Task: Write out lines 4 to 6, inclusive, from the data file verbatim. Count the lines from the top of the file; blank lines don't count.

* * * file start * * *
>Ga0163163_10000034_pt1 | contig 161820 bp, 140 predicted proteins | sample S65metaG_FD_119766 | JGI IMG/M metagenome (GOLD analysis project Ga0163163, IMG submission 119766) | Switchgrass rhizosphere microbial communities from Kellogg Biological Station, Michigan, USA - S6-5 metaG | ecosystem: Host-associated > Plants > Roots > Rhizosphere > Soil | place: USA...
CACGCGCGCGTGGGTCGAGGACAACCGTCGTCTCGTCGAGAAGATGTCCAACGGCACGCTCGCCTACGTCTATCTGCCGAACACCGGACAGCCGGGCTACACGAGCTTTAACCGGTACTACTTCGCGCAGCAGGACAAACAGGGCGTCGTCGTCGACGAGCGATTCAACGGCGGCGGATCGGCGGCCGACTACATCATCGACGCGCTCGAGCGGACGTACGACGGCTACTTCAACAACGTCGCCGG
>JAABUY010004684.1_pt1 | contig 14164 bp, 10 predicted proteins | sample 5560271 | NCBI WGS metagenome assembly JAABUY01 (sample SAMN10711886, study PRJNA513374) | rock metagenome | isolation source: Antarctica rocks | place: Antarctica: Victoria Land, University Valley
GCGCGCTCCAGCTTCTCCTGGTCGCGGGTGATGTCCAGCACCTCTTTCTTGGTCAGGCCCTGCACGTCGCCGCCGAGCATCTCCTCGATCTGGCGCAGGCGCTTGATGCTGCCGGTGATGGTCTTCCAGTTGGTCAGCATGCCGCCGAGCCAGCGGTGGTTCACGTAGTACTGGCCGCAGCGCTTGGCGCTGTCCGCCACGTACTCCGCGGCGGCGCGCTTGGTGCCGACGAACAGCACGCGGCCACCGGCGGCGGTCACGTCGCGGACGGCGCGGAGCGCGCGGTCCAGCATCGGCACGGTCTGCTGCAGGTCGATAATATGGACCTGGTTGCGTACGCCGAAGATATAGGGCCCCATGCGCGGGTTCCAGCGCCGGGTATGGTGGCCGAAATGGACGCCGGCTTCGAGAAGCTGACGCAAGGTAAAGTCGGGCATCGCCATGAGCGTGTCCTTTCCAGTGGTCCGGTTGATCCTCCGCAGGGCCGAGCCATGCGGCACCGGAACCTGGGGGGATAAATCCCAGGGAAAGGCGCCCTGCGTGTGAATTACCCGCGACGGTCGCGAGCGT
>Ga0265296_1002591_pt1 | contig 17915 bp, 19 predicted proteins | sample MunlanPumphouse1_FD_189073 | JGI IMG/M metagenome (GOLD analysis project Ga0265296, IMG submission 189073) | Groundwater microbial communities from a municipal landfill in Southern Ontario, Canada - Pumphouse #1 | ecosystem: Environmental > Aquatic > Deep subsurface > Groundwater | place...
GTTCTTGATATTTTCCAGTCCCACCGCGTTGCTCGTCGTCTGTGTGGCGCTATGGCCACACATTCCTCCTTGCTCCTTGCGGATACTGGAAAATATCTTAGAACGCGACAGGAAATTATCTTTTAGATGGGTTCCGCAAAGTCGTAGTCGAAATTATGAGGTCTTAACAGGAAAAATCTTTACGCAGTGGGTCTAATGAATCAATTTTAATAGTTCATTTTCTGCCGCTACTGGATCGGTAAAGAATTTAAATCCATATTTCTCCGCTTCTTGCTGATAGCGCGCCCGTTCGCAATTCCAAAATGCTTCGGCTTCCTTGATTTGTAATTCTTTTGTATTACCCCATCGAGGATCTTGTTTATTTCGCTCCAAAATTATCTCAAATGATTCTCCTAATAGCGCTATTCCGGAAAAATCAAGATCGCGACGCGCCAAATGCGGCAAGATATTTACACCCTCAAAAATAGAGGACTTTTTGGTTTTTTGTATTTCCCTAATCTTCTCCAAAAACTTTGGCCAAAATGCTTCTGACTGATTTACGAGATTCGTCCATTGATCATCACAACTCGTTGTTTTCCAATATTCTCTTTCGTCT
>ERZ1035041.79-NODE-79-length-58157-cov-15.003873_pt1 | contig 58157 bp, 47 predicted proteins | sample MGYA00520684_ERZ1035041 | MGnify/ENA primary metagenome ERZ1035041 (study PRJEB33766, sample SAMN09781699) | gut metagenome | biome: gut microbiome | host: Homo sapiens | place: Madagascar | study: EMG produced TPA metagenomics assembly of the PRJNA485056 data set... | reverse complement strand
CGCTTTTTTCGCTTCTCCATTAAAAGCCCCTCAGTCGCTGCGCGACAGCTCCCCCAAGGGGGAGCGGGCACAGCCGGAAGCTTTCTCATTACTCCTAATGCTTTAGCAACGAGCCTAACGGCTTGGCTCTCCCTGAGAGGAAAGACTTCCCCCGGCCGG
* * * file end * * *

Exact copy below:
GCGCGCTCCAGCTTCTCCTGGTCGCGGGTGATGTCCAGCACCTCTTTCTTGGTCAGGCCCTGCACGTCGCCGCCGAGCATCTCCTCGATCTGGCGCAGGCGCTTGATGCTGCCGGTGATGGTCTTCCAGTTGGTCAGCATGCCGCCGAGCCAGCGGTGGTTCACGTAGTACTGGCCGCAGCGCTTGGCGCTGTCCGCCACGTACTCCGCGGCGGCGCGCTTGGTGCCGACGAACAGCACGCGGCCACCGGCGGCGGTCACGTCGCGGACGGCGCGGAGCGCGCGGTCCAGCATCGGCACGGTCTGCTGCAGGTCGATAATATGGACCTGGTTGCGTACGCCGAAGATATAGGGCCCCATGCGCGGGTTCCAGCGCCGGGTATGGTGGCCGAAATGGACGCCGGCTTCGAGAAGCTGACGCAAGGTAAAGTCGGGCATCGCCATGAGCGTGTCCTTTCCAGTGGTCCGGTTGATCCTCCGCAGGGCCGAGCCATGCGGCACCGGAACCTGGGGGGATAAATCCCAGGGAAAGGCGCCCTGCGTGTGAATTACCCGCGACGGTCGCGAGCGT
>Ga0265296_1002591_pt1 | contig 17915 bp, 19 predicted proteins | sample MunlanPumphouse1_FD_189073 | JGI IMG/M metagenome (GOLD analysis project Ga0265296, IMG submission 189073) | Groundwater microbial communities from a municipal landfill in Southern Ontario, Canada - Pumphouse #1 | ecosystem: Environmental > Aquatic > Deep subsurface > Groundwater | place...
GTTCTTGATATTTTCCAGTCCCACCGCGTTGCTCGTCGTCTGTGTGGCGCTATGGCCACACATTCCTCCTTGCTCCTTGCGGATACTGGAAAATATCTTAGAACGCGACAGGAAATTATCTTTTAGATGGGTTCCGCAAAGTCGTAGTCGAAATTATGAGGTCTTAACAGGAAAAATCTTTACGCAGTGGGTCTAATGAATCAATTTTAATAGTTCATTTTCTGCCGCTACTGGATCGGTAAAGAATTTAAATCCATATTTCTCCGCTTCTTGCTGATAGCGCGCCCGTTCGCAATTCCAAAATGCTTCGGCTTCCTTGATTTGTAATTCTTTTGTATTACCCCATCGAGGATCTTGTTTATTTCGCTCCAAAATTATCTCAAATGATTCTCCTAATAGCGCTATTCCGGAAAAATCAAGATCGCGACGCGCCAAATGCGGCAAGATATTTACACCCTCAAAAATAGAGGACTTTTTGGTTTTTTGTATTTCCCTAATCTTCTCCAAAAACTTTGGCCAAAATGCTTCTGACTGATTTACGAGATTCGTCCATTGATCATCACAACTCGTTGTTTTCCAATATTCTCTTTCGTCT